Category Archives: supply

West Side housing boom loses its sizzle

The Globe and Mail has a suprising headline: Sky-high housing prices in Vancouvers west side short lived.

Both sales and prices are down at the top end even more markedly than in the rest of the region, which has also seen a general slowdown this spring.

A house on the 3000 block of West 24th Anenue, first listed at near $4.5-million six months ago, sold on April 15 for $3.35-million.

Fresh statistics from the Greater Vancouver Real Estate Board show the number of sales on the west side is down by nearly 40 per cent for the first four months of the year. Only a third of the nearly 400 homes listed in April have sold – one of the lowest rates in the region.

Realtors say the slowdown appears to have resulted from a combination of tighter lending practices by local banks, which now want proof of income to service large mortgages, more restrictions on how much capital can be taken out of China, and fewer immigrants.

“Banks are now requiring borrowers to disclose incomes and assets before mortgages are approved, as of the last six weeks,” said west-side realtor Marty Pospischil, who specializes in selling single-family homes owned by long-term residents. Last year, he says 90 per cent of his 100 house sales were to “offshore buyers” – people not living here yet, who flew in to buy. This year, it’s less than a tenth of that. “We’re now seeing a 50-per-cent collapse rate in deals, when it’s usually more like 5 per cent,” he said.

Read the full article here.

West side a fragmented market

I think this comment from zrh2yvr is worth highlighting, so I’m pasting it into the submission page!

OK – Some more interesting data – Again just the facts.

Van-West Detached, a market which seems to be suffering, can be described as three markets. One where there are over 350 units for sale in excess of 3.2 million with MOI of over 18 months, 185 units for sale at 1.9M or less with a MOI of 3.8 months and approx 340 units for sale between 1.9M and 3.2M with MOI at 6.7 months.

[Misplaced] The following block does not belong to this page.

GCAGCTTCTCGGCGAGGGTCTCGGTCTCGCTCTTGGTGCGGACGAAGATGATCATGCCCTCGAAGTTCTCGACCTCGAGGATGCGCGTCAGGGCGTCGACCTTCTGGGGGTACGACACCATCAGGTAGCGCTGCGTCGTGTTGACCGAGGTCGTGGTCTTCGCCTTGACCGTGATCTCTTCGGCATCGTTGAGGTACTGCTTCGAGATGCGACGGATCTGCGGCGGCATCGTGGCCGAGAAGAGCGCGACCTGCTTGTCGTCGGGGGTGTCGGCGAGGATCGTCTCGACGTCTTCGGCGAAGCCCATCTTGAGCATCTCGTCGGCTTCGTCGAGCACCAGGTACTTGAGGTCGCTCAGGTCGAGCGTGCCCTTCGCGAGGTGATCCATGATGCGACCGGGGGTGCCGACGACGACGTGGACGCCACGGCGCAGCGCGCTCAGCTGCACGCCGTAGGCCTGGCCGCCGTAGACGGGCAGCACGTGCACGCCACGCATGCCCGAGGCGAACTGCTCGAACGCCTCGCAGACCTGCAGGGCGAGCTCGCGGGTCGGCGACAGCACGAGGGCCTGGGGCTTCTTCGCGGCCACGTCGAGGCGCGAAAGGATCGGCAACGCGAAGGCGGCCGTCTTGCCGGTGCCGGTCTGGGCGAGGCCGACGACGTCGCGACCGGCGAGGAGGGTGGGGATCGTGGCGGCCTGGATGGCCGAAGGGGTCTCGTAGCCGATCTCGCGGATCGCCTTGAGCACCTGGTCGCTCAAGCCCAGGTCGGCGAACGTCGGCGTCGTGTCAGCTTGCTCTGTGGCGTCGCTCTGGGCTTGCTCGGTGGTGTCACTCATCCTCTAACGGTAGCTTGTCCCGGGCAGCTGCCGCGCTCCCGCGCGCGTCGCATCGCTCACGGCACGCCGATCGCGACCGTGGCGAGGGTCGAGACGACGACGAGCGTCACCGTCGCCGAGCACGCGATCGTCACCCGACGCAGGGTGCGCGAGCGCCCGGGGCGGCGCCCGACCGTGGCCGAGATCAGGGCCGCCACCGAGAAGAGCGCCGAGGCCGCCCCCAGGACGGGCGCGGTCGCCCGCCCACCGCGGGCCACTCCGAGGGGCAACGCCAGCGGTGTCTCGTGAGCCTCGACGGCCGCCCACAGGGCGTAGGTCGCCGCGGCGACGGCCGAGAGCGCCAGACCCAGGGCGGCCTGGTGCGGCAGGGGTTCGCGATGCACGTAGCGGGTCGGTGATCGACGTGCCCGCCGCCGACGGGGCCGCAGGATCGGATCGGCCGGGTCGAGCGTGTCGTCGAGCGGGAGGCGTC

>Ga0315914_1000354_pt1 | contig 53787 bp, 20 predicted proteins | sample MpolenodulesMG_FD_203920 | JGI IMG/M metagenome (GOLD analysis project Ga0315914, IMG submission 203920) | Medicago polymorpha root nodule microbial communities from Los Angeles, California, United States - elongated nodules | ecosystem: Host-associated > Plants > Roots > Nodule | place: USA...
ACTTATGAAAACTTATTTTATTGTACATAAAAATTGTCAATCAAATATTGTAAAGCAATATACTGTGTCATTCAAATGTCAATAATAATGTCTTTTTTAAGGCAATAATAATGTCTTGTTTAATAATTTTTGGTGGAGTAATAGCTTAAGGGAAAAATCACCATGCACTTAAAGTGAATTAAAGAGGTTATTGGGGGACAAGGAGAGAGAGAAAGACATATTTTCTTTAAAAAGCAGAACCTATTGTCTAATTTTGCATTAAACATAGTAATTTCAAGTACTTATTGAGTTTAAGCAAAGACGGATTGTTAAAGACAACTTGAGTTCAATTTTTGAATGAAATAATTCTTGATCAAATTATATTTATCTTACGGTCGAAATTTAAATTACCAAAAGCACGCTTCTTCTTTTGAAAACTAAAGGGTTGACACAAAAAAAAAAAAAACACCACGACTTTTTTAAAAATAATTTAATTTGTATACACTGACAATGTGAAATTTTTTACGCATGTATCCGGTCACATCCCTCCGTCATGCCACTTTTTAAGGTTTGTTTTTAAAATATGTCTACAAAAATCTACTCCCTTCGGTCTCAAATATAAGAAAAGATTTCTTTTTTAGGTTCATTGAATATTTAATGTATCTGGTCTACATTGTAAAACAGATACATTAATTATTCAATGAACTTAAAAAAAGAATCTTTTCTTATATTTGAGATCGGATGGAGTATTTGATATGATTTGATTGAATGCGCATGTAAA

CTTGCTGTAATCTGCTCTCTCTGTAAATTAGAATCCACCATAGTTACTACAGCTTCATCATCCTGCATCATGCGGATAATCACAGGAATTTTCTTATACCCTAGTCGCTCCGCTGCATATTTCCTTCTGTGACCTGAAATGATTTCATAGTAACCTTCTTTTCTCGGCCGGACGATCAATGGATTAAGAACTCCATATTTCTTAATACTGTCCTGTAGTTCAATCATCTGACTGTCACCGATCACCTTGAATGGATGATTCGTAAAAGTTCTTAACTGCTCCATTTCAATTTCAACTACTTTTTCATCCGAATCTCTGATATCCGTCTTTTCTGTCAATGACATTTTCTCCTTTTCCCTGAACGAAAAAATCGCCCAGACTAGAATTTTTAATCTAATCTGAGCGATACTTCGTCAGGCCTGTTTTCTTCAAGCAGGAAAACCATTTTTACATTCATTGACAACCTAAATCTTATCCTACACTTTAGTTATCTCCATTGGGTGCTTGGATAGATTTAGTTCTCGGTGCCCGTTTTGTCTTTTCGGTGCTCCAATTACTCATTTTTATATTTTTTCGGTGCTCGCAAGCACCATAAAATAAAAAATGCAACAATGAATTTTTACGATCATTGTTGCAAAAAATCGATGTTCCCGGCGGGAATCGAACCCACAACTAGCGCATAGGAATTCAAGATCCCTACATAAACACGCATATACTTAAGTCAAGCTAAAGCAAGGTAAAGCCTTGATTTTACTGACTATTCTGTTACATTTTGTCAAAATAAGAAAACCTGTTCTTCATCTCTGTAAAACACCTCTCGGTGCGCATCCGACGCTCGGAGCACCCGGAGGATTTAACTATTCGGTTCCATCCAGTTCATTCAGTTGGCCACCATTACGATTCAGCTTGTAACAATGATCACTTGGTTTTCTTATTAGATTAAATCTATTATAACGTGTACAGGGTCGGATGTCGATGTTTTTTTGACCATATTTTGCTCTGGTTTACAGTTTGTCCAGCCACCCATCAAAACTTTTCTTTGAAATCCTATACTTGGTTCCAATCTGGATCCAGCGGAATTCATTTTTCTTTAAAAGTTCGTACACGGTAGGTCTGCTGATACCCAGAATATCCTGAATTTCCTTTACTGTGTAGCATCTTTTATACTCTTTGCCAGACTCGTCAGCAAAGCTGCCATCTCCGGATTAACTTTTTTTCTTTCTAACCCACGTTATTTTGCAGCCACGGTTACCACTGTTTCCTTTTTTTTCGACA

For units priced at under 1.9M, there is a severe lack of inventory which could be a reason for lower sales volumes. One has to wonder however, what will become of this high-end with properties for sale over $3.2 million? They are selling only at a slow pace but at 18 months, I would say many sellers would be happy to just wait for thay buyer.

Meanwhile, inventory is creeping up. Just like Richmond however, it is creeping up only in the low-mid range of the properties. The number of properties for sale with an age of up to 10 years has not changed since January (approx 230 units). However, in the range of 10-115 years old, overall, inventory is up by 80 units or 17%. In the tear-down category (those with age of 999), there are 9 more units or 11% so this could also be seen to have increased.

What is this saying? I would say that until the top starts to fall, there is not much down side in the Van-West market. Not much upside either as on the higher-prices, there are many many choices.

When looking at MOI, Given that sales of the higher-end properties have been picking up, we are seeing MOI for the new inventory decrease where now there is only 13 months for homes up to 5 years compared to approx 17 months in January. This is not a great level and is truly one to put downward pressure on prices. One has to wonder how many of these properties are held by speculators or builders who need to sell.

Finally, what areas are we seeing with deterioration in MOI?

Oak – Now at 10 compared to 5
Kerrisdale – Now at 10 compared to 7
South Granville – Now at 14 compared to 12
Cambie – Now at 9 compared to 6
McKenzie Heights – 8 compared to 6

Shaugnessy has highest MOI still but has improved to 16 from 18.

The most important ares with low inventory and tight MOI are:
Kits – 3.7 months now compared with 3.4 previous
Dunbar – 4.4 months now compared with 6.2 previous
Point Grey – 5 months of inventory same as previous


So overall, we are seeing the market change. The foreign buyer and the top-end buyer are not in the marketplace in sufficient numbers to acquire the high-priced inventory that is for sale. Limited numbers of units for sale under 1.9M are creating tight supply, but also low sales volume. However, ALL inventory increases have occurred in the lower priced ranges and are not evenly distributed throughout the entire market. It is not clear what we will see next. Perhaps it will be recent low-priced land plays coming back on the market as they realize there is too much competition on the new-build market. Perhaps we will see some high-end builders having to reduce to clear their inventory.

Either way – it is going to play out slowly until there is a change in the credit markets that changes the access to credit for all buyers.